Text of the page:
com.google.android.inputmethod.latin.It is developed by Google, so I expect it is common to have this preinstalled. It does not send any request at startup, but while using it (so while typing something) it generates some requests from time to time. Its servers are at
www.gstatic.com. Unfortunately it utilizes certificate pinning to secure its requests, so it is not possible to reveal contents with MitM attack.
Can be blocked and it works as usual afterwards.
Google Partner Setup
I was not able to catch what this app is sending, because it does not do it often. Certainly it does it in background from time to time. According to VirusTotal, it knows following domains:
Whatever the reason for connecting to Facebook is… It is safe to block it on firewall.
Now its getting creepy. Yes. On Android even phone app is trying to send telemetric data to its server. Its home seems to be at
ssl.google-analytics.com, but there is more of that. When started, it tries to get into
SMS app also tries to connect to internet. This one is quieter, because it only tries usual
fonts.gstatic.com, but still. It does not need it.
This is quite interesting. Clock app that tries to connect to internet. I was not able to see any requests, but AFWall+ seen some. For sure it knows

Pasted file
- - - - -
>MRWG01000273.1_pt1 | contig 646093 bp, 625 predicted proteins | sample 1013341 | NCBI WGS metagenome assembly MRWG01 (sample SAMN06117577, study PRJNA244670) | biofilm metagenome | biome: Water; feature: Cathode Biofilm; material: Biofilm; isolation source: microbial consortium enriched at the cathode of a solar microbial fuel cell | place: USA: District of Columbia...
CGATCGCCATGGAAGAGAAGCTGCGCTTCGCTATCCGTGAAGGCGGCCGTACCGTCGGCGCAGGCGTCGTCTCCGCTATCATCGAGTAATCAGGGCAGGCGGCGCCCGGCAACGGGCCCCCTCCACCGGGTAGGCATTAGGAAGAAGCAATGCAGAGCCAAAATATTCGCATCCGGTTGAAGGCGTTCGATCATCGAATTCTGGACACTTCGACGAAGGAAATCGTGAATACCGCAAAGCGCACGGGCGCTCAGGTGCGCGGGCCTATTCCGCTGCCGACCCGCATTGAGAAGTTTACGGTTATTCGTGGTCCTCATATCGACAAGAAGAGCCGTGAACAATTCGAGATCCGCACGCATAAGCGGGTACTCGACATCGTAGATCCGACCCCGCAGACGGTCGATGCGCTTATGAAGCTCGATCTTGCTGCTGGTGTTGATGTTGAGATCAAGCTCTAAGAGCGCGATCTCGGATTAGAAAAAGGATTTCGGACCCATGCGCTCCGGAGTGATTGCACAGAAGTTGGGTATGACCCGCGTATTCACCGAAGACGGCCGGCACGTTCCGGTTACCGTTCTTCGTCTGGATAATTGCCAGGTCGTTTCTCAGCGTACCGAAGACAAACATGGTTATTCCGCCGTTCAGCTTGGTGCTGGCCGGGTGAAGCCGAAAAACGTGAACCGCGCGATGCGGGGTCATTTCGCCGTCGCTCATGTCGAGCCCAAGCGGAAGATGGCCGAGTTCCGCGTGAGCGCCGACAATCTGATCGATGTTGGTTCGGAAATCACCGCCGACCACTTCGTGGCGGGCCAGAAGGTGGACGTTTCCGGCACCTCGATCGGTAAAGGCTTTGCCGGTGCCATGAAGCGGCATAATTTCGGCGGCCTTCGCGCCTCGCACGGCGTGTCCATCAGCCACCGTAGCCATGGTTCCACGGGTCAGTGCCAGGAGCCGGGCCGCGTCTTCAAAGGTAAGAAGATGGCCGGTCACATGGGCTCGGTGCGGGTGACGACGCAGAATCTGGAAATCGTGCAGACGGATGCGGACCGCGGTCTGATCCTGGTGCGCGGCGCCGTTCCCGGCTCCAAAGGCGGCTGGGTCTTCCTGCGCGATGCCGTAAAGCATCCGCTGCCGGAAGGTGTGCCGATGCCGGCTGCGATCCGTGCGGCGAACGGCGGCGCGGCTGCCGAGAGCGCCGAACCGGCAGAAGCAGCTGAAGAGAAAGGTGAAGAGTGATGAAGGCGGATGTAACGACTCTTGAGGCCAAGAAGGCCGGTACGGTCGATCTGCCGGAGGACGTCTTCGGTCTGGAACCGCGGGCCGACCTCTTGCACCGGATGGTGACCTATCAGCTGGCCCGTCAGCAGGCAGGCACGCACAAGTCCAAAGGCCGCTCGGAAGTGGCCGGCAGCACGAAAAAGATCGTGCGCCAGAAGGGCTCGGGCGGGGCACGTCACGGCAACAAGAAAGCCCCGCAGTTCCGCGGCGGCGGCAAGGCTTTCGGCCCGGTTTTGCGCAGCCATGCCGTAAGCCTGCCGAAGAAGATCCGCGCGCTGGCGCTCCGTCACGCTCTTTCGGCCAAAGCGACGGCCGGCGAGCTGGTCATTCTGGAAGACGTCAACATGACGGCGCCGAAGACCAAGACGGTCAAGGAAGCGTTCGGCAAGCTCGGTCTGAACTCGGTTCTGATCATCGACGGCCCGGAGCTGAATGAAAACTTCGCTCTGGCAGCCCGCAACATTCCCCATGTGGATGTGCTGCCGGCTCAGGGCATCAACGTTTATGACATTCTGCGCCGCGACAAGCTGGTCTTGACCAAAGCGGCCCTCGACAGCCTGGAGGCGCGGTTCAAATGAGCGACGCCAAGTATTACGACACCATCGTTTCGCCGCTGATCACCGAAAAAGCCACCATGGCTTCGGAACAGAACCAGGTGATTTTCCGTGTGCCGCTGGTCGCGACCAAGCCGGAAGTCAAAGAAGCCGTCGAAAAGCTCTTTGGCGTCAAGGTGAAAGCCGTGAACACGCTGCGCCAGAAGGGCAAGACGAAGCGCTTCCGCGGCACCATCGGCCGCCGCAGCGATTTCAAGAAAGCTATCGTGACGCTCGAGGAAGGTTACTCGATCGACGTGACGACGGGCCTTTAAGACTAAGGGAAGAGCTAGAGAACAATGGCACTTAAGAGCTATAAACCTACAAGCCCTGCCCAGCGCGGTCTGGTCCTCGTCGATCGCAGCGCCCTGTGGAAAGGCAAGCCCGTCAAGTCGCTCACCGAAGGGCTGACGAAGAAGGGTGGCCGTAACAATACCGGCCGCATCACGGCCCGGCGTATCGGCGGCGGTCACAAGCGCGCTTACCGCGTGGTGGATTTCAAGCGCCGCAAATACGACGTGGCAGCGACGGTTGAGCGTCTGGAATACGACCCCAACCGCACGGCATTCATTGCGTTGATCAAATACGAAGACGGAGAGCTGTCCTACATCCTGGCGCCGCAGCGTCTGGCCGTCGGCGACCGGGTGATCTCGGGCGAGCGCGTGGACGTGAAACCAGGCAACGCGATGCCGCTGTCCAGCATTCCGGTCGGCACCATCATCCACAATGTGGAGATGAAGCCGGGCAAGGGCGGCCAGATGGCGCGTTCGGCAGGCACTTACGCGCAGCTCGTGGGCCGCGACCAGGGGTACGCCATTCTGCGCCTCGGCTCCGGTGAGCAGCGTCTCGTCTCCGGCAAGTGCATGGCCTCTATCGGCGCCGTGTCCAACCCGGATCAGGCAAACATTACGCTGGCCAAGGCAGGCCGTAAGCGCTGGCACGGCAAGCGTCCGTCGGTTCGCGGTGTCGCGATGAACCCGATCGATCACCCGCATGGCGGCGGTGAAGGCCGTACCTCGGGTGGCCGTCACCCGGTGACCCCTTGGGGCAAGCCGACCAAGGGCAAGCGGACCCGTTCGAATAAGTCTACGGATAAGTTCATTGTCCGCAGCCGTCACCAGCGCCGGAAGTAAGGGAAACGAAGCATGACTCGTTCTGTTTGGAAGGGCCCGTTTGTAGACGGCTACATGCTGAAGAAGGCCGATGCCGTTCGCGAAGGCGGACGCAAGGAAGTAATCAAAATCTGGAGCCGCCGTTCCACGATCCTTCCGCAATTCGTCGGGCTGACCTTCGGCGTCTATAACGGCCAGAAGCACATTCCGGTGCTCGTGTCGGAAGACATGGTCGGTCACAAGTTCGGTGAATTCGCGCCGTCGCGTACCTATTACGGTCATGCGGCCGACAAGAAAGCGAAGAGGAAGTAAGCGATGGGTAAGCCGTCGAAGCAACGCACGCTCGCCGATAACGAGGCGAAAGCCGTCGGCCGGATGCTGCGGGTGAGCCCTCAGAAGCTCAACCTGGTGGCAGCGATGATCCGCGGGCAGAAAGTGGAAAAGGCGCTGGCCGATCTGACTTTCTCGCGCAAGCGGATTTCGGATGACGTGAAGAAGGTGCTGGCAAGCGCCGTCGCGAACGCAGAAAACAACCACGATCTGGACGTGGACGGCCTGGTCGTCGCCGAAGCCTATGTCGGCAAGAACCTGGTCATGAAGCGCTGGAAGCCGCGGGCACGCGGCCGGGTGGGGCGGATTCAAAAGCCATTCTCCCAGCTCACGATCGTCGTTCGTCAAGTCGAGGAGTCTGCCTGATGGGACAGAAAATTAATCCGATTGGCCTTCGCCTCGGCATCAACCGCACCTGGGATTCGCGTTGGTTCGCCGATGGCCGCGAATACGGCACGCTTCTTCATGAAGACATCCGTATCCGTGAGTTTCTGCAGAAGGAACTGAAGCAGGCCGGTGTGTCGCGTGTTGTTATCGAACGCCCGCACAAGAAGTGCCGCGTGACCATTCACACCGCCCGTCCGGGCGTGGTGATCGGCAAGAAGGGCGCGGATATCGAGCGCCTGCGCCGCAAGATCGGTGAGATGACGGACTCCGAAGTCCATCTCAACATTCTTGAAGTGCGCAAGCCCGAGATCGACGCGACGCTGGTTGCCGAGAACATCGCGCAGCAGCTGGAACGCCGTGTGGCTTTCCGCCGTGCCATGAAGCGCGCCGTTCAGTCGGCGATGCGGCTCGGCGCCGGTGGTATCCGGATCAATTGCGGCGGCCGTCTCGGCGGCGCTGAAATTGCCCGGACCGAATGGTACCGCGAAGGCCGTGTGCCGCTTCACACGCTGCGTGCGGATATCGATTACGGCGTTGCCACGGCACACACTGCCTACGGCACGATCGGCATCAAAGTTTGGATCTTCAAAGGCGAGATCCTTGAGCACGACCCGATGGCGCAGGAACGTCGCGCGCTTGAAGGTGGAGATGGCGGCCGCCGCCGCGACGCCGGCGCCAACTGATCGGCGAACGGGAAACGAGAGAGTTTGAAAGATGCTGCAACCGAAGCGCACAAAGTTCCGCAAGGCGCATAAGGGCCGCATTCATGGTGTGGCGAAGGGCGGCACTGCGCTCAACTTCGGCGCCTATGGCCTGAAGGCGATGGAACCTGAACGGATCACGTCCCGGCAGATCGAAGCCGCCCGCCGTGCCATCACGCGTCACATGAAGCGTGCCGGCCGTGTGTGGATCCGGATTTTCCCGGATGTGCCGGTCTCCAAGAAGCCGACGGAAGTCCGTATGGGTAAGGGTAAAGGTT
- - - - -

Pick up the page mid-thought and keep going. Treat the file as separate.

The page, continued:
ssl.google-analytics.com. Block, don’t hesitate.
First open source app in the list. This one by default tries to connect to its servers to check for updates. This feature can easily be disabled in settings. Despite that, it is better to use this one, than Google Play Store that does nobody knows what.
Similarly to F-Droid, this could be silenced by editing its settings. However, when opened from app list, it is going to try checking for updates anyway. The best approach would be to block it and allow for the time of update.
Is it all? For sure not. Almost every app I tried to find on VirusTotal knew some domain names. Usually they don’t spill the requests all the time, though. Then, I was not able to see them. For sure I blocked those that were trying most often. The rest should be limited by block-by-default setting in AFWall+. But the conclusion is that it is impossible to reclaim privacy at the moment. It already went too far. Using old Nokia phone is the only way to reclaim privacy for the moment.
At last, I am posting a table, where I gathered most notorious apps and what can be done with them. Here it is:
|Google Play Services||
|Google Partner Setup||
* – not preinstalled
** – domains that might be needed by other apps or web browser
*** – certificate pinned, cannot be investigated with MitM attack
Keep in mind firewall is not completely reliable way of blocking access to internet. During the boot there is few seconds wide window, when it is disabled, so any app can send its data. Also all DNS traffic passes through the firewall.